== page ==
also are important.
But I disagree with the (repeated) suggestion that Clinton and Trump
are convertible or equally bad: The plans and policies of Clinton are
more detailed, more informed and more sensible than those of Trump, and
Clinton may be bad but she is not mad, while Trump is. 
And this is a recommended article: I don't agree with the thesis that
both cons are equally bad (which I also think few agree with) but there
also are a number of good points.
2. Constructing Visions of "Perpetual Peace": An Interview
With Noam Chomsky
The second item is by C.J. Polychroniou on Truth-out:
This has the following in the
beginning and is by C.J. Polychroniou:
However, states are not abstract
entities or neutral institutions of human creation. On the contrary,
while they may have a logic of their own due to their huge built-in
bureaucracies, the policies they pursue reflect above all the interests
of the dominant social classes and seek to reproduce the existing
social and economic relations. In other words, states work on behalf of
what Adam Smith called "the masters of mankind" whose "vile maxim" is
"all for ourselves, and nothing for the other People."
Indeed, in the case of the United
States, one of the most disturbing and dangerous developments is the
growing insulation of the elite from any system of democratic
accountability, and the implementation of policies with total disregard
for the needs of the people. This is a development observed today in
most of the western, capitalist societies around the world, proving
that financial elites are in control of so-called "democratic" regimes.
I agree, and
like to restate this as points (with some personal changes and
- states have a logic
of their own due to their bureaucracies
- states mostly act to maintain and
continue the interests and privileges of the dominant groups
in the society they lead, which are nearly always the rich (power serves money,
money uses power)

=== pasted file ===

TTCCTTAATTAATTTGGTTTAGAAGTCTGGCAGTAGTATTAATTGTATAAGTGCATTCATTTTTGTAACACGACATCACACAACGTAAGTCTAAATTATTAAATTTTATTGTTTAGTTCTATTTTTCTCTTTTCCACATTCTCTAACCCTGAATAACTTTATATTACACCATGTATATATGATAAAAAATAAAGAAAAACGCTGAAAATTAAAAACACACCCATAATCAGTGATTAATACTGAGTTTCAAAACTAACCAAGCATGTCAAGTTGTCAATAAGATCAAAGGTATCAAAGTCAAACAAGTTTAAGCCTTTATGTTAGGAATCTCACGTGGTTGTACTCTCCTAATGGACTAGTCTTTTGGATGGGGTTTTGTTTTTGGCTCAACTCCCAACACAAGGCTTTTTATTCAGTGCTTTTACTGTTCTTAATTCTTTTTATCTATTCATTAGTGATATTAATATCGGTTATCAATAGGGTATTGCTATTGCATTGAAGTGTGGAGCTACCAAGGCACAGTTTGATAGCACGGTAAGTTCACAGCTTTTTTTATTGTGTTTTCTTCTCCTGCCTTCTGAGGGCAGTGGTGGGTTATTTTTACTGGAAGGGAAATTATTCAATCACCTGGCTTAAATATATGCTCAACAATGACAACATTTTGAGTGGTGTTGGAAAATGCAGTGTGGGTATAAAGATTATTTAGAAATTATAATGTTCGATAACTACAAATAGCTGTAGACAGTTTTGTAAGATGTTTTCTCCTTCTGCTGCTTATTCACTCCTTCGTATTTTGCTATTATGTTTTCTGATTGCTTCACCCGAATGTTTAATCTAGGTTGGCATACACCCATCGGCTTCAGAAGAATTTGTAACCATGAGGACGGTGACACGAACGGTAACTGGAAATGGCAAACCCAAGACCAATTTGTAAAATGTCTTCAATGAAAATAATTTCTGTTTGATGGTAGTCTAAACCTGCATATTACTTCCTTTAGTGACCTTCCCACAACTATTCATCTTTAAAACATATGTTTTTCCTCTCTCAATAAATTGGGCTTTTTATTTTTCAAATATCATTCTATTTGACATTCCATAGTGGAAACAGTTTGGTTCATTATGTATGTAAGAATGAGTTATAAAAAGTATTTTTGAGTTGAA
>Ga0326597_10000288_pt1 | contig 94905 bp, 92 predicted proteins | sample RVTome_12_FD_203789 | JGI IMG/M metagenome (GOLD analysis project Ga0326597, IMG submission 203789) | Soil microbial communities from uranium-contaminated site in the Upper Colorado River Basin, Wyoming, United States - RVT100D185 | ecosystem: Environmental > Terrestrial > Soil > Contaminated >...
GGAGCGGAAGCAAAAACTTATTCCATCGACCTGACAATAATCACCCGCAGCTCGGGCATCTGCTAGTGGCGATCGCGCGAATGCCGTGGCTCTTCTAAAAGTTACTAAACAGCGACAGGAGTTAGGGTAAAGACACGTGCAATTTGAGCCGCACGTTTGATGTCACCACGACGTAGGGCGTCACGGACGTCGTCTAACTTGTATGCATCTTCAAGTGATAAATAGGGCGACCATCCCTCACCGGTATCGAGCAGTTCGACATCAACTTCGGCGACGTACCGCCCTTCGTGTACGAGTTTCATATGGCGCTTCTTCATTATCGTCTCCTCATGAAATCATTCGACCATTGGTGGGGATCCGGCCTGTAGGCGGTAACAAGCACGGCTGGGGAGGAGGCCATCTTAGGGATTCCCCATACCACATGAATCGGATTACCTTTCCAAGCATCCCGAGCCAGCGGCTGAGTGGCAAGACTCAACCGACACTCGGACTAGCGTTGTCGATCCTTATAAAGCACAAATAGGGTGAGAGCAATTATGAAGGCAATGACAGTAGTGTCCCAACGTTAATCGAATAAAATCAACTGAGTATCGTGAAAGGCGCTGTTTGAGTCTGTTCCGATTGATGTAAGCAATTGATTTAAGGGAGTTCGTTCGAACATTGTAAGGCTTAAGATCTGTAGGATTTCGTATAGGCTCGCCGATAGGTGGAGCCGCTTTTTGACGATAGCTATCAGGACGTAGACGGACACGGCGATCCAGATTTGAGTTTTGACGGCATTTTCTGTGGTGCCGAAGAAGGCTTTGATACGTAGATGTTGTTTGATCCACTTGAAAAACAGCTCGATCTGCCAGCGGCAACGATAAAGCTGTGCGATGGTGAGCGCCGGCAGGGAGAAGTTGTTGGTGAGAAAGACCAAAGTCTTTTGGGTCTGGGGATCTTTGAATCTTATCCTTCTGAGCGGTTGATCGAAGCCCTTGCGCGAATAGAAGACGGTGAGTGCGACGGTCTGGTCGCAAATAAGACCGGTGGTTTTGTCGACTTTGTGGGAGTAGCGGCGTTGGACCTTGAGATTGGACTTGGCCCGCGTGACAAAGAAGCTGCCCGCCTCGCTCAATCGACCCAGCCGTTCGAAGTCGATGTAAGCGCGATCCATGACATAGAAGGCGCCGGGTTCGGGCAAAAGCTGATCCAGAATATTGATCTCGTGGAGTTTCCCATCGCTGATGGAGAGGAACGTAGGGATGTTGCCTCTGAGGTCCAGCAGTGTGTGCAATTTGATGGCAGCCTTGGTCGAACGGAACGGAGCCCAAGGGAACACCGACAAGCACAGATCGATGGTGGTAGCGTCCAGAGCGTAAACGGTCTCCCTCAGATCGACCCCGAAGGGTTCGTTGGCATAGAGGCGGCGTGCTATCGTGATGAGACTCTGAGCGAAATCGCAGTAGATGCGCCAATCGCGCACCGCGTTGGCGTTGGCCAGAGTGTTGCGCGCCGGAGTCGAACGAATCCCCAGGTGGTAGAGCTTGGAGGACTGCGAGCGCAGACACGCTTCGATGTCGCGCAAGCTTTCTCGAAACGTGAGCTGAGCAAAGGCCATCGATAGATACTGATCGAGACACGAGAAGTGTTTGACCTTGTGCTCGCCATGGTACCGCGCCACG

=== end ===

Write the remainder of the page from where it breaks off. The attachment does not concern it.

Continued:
- many of the rich are in fact
mostly committed to "all for ourselves, and nothing for the other
People", and also
- there have been 36 years of
build-up of a rich elite that is no longer controlled
democratically, and that fundamentally either disregards or works
against "the needs of the people".
Then there is this, on the presumed
"apathy of the voters" (and in the following texts, the bold questions
are by C.J. Polychroniou, and the non-bold replies by Noam Chomsky):
Perhaps. If the polls are correct,
most Americans have fundamentally adequate ideas about politics, in the
sense that they "believe that the government is
run by a few big interests looking out for themselves", but then there are two questions:
"Resignation" may be a better term than "apathy," and even that goes
too far, I think.
Since the early 1980s, polls in the US have
shown that most people believe that the government is run by a few big
interests looking out for themselves... I do not know of earlier polls,
or polls in other countries, but it would not be surprising if the
results are similar. The important question is: are people motivated to
do something about it? That depends on many factors, crucially
including the means that they perceive to be available.
(1) If so, why were most Americans too "apathetic" or too
"resigned" to do much to support their own interests, while (2)
there also is the fact (I pre- sume) that about 60% of all
Americans believe in the literal truth of Noah's Ark story
(which means they are mentally more fit for the Middle Ages than for a
In brief, my own response is that trying to gauge "what the people
want" and "what the people think" is very difficult to do adequately
in a population of over 300 million persons.
I do agree, though, with Chomsky's point that the "important question is: are people motivated to do something
about it?" - and my inference is that it is (overall, and with some
exceptions) quite disappointing (and see the above four points), but I agree this is my personal
Then there is this (skipping a lot):
I agree. I also know - I think - what Obama's
reply probably is: He droned because he did not want American
troups on the ground, and by droning he
Does the US remain the world's
leading supporter of terrorism?
A review of several recent books on Obama's
global assassination (drone) campaign in the American Journal of
International Law concludes that there is a "persuasive case" that
the campaign is "unlawful": "U.S. drone attacks generally violate
international law, worsen the problem of terrorism, and transgress
fundamental moral principles" -- a judicious assessment, I believe. The
details of the cold and calculated presidential killing machine are
harrowing, as is the attempt at legal justification, such as the stand
of Obama's Justice Department on "presumption of innocence," a
foundation stone of modern law tracing back to the Magna Carta 800